Does adrenal fatigue affect you? This condition is observed by naturopathic doctors and integrative physicians when a person experiences prolonged stress.
Many people question me about the term, “adrenal fatigue.” They’ve encountered it online and recognize their own symptoms among those associated with this phenomenon. And they wonder if this is a real condition.
AKA mild adrenocortical deficiency
While it is not a diagnosis considered by conventionally trained physicians, “adrenal fatigue” describes a condition frequently observed in clinical practice by naturopathic doctors and integrative physicians. Some clinicians prefer to use a more specific term, such as mild adrenocortical deficiency (MAD).
In brief, the term adrenal fatigue, or MAD, refers to a condition in which an individual is unable to produce adequate amounts of cortisol, due to repeated exposure to stressful events or circumstances that have depleted the individual’s adaptive mechanisms.
Under normal circumstances, the hypothalamus-pituitary-adrenal (HPA) axis is responsible for sensing and responding to stressors through a variety of mechanisms, especially signalling for the production of cortisol by the adrenal cortex. When, after exposure of prolonged or severe stress, this mechanism becomes depleted or “burned out,” the ability to produce adequate cortisol can become impaired.
- unexplained fatigue
- poor concentration and memory
- sleep disturbances
- poor tolerance to physical or psychological stressors
Other symptoms can include salt or sweet cravings, hypoglycemia, low blood pressure, poor immunity and frequent upper respiratory tract infections, poor cold tolerance, and hair loss.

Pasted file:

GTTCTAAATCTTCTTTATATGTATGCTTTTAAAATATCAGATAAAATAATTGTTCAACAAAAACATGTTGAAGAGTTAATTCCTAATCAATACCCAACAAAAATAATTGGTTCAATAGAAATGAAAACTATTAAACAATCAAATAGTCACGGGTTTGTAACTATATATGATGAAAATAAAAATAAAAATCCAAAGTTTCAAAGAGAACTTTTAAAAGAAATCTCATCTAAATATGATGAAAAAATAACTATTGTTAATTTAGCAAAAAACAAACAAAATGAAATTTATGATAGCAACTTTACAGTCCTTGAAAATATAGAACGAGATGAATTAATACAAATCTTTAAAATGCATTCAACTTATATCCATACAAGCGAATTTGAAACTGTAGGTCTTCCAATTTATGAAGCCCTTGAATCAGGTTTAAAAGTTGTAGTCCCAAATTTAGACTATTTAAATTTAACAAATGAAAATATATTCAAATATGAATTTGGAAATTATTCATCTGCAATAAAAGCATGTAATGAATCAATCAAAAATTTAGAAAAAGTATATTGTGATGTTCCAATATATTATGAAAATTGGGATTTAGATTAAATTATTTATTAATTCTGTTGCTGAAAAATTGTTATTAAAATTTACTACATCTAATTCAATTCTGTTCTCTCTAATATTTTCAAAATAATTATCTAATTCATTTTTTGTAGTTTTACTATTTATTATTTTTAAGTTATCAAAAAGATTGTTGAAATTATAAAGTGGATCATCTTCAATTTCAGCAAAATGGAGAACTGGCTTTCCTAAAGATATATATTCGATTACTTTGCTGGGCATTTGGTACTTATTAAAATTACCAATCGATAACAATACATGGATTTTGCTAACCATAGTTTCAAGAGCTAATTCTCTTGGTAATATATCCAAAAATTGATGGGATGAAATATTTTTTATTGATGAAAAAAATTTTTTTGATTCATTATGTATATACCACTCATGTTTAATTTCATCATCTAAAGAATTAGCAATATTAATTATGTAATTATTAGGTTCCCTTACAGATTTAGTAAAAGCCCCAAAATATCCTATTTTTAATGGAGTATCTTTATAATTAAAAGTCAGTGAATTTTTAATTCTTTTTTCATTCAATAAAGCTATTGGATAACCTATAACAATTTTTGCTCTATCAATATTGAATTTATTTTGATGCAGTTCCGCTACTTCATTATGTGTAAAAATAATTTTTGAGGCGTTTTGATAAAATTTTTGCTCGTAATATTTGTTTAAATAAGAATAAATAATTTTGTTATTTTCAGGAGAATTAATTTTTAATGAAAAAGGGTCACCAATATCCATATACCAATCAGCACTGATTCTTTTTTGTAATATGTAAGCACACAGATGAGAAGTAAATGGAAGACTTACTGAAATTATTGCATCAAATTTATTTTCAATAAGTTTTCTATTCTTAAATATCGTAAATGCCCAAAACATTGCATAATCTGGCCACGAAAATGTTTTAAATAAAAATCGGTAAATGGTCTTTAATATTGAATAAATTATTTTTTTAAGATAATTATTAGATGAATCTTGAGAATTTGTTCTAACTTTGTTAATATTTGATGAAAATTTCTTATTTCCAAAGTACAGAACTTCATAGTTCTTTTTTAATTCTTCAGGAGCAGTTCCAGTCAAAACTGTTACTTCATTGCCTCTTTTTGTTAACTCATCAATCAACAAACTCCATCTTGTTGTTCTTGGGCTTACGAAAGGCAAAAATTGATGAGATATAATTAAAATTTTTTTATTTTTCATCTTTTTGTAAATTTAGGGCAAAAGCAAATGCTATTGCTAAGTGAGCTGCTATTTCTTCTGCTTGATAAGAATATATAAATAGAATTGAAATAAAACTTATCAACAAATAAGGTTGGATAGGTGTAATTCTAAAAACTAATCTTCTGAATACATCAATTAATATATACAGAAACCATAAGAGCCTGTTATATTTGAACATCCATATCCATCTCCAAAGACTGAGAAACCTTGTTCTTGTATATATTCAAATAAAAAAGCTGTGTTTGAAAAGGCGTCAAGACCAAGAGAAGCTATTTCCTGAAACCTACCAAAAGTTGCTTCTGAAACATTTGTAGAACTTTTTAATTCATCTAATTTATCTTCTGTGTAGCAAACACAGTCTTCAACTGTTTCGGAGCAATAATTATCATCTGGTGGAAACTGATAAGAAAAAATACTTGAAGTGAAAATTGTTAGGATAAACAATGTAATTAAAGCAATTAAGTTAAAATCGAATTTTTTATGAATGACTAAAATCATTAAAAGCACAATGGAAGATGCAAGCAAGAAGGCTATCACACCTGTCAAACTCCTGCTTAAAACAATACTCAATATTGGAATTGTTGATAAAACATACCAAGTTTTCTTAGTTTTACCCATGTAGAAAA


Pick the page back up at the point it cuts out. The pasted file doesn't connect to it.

It should be noted that in MAD, the degree of cortisol deficiency is mild, hence it is distinguished from Addison’s disease, an autoimmune condition characterized by severe, potentially life threatening cortisol deficiency requiring long-term glucocorticoid replacement therapy.
Cortisol’s role in other conditions
MAD may have a role in several other conditions, such as chronic fatigue syndrome, fibromyalgia, depression, and autoimmune conditions including rheumatoid arthritis. Several studies of patients with chronic fatigue syndrome, for instance, have shown that these patients have lower HPA-axis function and levels of cortisol compared to healthy controls.
A meta-analysis of 19 studies showed that, compared to healthy controls, patients with chronic fatigue have lower levels of morning cortisol, the time point when cortisol is supposed to peak. Experimental models of chronic fatigue syndrome also display reduced HPA-axis reactivity. Similar disturbances of HPA activity have been documented in patients with rheumatoid arthritis and depression.
A thorough examination should first rule out any underlying disease state affecting adrenal function. Once these are ruled out, natural strategies for MAD include B vitamins, vitamin C, adaptogenic herbs, acupuncture, and stress reduction techniques.